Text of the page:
The story of humanity has changed quite a bit since God declared us very good.  The “very good” has become very seldom as we deal with cancer, divorce, neglect, abuse, death, sickness, deceit, greed, and toil.  “Very good” is not a word we would use to describe the world we live in.  The second everyone of us was born, we stepped into a story gone very wrong.

But know that the story began very good.  We have a good God who created us to live in his presence forever.  We may have walked into a story gone bad, but it wasn’t supposed to be this way.

Bull Names

Crooked Nose of Harry Vold
Crooked Nose of Harry Vold

Names convey so much about their bearer. At the point in Hondo where Angie Lowe learns the man sleeping on her cabin floorK is the famed Calvary rider, Hondo Lane, she views him completely different.  When the Spaniard, in Gladiator, takes of his helmet and reveals himself to be Maximus, the leader of the Free Companies, the movie takes a different turn.  Names carry with them, history, character, and personality.  When the Regulators hear the name Buckshot Roberts, they marvel at the fact that “he’s killed more people than small pox” and you can hear the tension in their voices.  A name has the ability to convey a lot about its bearer.

In Genesis 1-2, God’s character is revealed in not one, but two names.  Each name used in a way to highlight His array of attributes.  In Genesis 1, ‘elohim is the Creator who is all-powerful.  Genesis 2 introduces the LORD, Yahweh, who is close and personal, who does things kind of the way we do them.  When God is dealing with man directly, Adam in the garden, Israel in the desert, the prophets in Jerusalem, the name Yahweh is used showing His proximity to man.  Yahweh breathes and forms (Gen 2.7); He walks (3.8) and speaks (2.18).  It is no coincidence that this name was given to Moses by God at the burning bush (Exodus 3.14) to tell Pharaoh who is now calling the shots and will be with Israel: Yahweh.  When God is triumphing over enemies, when creating, and ruling the earth, the name ‘elohim best describes Him.  ‘Elohim created [hb. Bara] from nothing (1.1) and made (1.26) man in his image; He blessed (1.28) and provided for man (1.29).  God has revealed Himself to man in these two names, and more adequately than in one name.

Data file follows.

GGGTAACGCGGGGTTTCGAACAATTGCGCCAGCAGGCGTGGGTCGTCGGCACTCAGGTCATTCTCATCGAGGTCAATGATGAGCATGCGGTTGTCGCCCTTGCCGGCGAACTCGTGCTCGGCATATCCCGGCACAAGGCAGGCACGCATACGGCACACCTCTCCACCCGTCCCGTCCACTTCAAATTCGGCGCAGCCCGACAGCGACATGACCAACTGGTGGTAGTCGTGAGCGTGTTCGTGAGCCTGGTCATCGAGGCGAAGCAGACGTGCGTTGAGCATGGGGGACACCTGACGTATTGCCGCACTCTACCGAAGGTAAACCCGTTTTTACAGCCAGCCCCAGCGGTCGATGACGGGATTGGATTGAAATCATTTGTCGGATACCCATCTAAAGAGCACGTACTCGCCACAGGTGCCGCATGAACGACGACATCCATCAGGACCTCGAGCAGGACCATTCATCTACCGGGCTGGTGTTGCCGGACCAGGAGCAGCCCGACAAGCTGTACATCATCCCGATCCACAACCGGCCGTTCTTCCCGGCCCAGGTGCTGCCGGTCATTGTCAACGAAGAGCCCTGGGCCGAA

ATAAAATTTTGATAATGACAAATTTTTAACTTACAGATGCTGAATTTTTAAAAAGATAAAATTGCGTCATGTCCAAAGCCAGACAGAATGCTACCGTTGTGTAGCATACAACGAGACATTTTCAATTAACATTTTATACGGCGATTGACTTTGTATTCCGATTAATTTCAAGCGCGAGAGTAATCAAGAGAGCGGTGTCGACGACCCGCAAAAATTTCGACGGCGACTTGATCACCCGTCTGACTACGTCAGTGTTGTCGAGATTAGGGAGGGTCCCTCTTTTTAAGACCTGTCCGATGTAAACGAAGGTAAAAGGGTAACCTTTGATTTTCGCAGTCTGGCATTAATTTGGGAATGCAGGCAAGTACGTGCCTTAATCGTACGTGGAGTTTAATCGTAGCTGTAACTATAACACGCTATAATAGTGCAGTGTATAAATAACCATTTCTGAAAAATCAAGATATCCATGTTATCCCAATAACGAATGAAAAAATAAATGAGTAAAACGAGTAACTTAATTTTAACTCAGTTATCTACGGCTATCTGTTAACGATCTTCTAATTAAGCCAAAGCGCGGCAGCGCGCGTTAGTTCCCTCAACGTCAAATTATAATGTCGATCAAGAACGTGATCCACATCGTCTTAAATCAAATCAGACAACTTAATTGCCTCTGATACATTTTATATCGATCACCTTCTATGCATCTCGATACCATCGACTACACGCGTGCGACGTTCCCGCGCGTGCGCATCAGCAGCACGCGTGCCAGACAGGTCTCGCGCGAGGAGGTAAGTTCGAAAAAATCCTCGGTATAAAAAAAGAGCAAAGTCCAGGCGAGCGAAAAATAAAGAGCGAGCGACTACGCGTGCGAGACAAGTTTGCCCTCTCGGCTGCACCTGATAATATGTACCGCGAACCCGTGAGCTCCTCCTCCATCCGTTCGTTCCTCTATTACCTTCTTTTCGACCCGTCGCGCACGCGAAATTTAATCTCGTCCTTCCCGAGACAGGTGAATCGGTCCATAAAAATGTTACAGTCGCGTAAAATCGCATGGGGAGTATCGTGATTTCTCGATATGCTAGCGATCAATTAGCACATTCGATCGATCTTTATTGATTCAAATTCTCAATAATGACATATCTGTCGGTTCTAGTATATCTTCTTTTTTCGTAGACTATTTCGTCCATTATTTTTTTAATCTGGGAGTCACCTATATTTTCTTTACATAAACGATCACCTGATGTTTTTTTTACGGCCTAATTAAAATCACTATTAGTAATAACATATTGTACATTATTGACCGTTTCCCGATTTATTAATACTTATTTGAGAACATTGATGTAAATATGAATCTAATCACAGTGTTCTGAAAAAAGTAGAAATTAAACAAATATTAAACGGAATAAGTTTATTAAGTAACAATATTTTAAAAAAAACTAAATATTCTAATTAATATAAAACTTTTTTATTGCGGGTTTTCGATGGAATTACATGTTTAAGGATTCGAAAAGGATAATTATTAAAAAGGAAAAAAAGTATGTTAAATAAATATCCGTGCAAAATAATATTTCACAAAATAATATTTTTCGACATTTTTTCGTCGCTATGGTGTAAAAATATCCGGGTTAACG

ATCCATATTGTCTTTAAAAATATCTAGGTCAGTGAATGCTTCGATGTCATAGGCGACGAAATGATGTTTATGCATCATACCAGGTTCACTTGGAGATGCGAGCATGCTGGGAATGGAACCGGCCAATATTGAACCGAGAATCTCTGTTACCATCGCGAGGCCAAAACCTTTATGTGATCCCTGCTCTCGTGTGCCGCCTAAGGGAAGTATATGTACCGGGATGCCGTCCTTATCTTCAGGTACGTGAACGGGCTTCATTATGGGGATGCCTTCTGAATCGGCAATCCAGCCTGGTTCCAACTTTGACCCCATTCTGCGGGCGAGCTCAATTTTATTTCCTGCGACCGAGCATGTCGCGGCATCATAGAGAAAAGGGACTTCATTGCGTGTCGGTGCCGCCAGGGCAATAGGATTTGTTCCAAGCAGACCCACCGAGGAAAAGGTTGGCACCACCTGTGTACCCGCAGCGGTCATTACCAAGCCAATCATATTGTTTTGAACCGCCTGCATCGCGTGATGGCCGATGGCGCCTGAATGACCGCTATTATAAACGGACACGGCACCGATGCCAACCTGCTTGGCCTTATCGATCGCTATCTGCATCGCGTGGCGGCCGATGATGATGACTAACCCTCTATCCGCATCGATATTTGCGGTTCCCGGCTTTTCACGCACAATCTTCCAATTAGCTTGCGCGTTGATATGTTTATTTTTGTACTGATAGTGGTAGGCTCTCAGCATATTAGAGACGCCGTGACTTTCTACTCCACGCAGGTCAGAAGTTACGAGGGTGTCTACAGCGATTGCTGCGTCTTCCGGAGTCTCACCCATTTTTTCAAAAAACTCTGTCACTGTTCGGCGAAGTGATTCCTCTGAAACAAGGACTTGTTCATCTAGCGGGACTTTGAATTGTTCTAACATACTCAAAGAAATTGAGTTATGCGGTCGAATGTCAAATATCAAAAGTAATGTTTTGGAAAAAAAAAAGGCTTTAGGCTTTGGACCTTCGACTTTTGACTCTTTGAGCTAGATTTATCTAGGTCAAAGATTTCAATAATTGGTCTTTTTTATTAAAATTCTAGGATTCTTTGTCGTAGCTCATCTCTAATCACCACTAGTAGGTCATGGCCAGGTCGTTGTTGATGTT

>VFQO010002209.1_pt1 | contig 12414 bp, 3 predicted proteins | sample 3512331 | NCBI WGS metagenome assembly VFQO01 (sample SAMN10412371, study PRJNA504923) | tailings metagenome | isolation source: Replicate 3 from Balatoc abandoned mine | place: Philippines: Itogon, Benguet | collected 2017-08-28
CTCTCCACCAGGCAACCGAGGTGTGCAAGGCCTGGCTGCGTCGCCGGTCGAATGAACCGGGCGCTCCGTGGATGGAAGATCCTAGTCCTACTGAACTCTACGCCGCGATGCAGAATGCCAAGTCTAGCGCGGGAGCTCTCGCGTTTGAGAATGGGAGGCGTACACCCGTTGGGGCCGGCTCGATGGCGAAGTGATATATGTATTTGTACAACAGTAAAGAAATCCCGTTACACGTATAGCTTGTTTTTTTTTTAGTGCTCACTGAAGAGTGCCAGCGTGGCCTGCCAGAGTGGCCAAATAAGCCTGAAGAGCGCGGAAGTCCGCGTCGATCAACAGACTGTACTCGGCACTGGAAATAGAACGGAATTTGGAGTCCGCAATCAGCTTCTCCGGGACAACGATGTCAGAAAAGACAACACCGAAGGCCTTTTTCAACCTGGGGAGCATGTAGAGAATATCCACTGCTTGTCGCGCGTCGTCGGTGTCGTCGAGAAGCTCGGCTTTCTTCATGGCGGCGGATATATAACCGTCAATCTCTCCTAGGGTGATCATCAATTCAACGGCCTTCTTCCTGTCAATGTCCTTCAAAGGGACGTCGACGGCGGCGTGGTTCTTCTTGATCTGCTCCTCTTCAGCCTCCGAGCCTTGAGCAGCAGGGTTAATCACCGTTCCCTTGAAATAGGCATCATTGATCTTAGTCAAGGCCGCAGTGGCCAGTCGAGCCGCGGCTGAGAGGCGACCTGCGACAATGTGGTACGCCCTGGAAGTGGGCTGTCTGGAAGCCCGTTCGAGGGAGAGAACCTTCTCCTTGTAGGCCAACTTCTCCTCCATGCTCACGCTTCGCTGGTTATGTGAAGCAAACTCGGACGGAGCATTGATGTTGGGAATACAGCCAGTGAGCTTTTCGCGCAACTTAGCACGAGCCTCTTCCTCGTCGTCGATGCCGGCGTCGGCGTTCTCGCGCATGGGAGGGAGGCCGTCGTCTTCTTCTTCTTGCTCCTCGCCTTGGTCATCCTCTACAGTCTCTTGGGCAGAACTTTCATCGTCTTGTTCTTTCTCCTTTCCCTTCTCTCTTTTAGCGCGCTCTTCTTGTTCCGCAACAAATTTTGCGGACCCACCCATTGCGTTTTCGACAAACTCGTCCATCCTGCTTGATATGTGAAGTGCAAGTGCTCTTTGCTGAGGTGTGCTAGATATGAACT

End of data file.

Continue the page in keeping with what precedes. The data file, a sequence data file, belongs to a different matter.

The two names of God, as He introduces Himself, as ‘elohim and Yahweh provide a glimpse of all the things He is as our relationship plays out.  Yahweh cares about our problems…and ‘Elohim is powerful enough to do something about it.  ‘Elohim’s power is displayed in the “hands” or the “arm” of Yahweh. The two names show with greater completeness the character and personality of the God we serve.

When you think about God, which “name” are you more drawn too?  An all-powerful ‘Elohim side of God, or a more personal Yahweh side?  Which is easier to worship, a close Yahweh or a transcendent ‘Elohim?  How does God, being both powerful enough to deal with our problems (‘Elohim) and personal enough to be in relationship to us (Yahweh) change the way we think about Him?  Two names for the same Entity (Person).  I for one am thankful that His names cover the expanse, the depth, the character and personality of who our Heavenly Father is: both powerful and personal.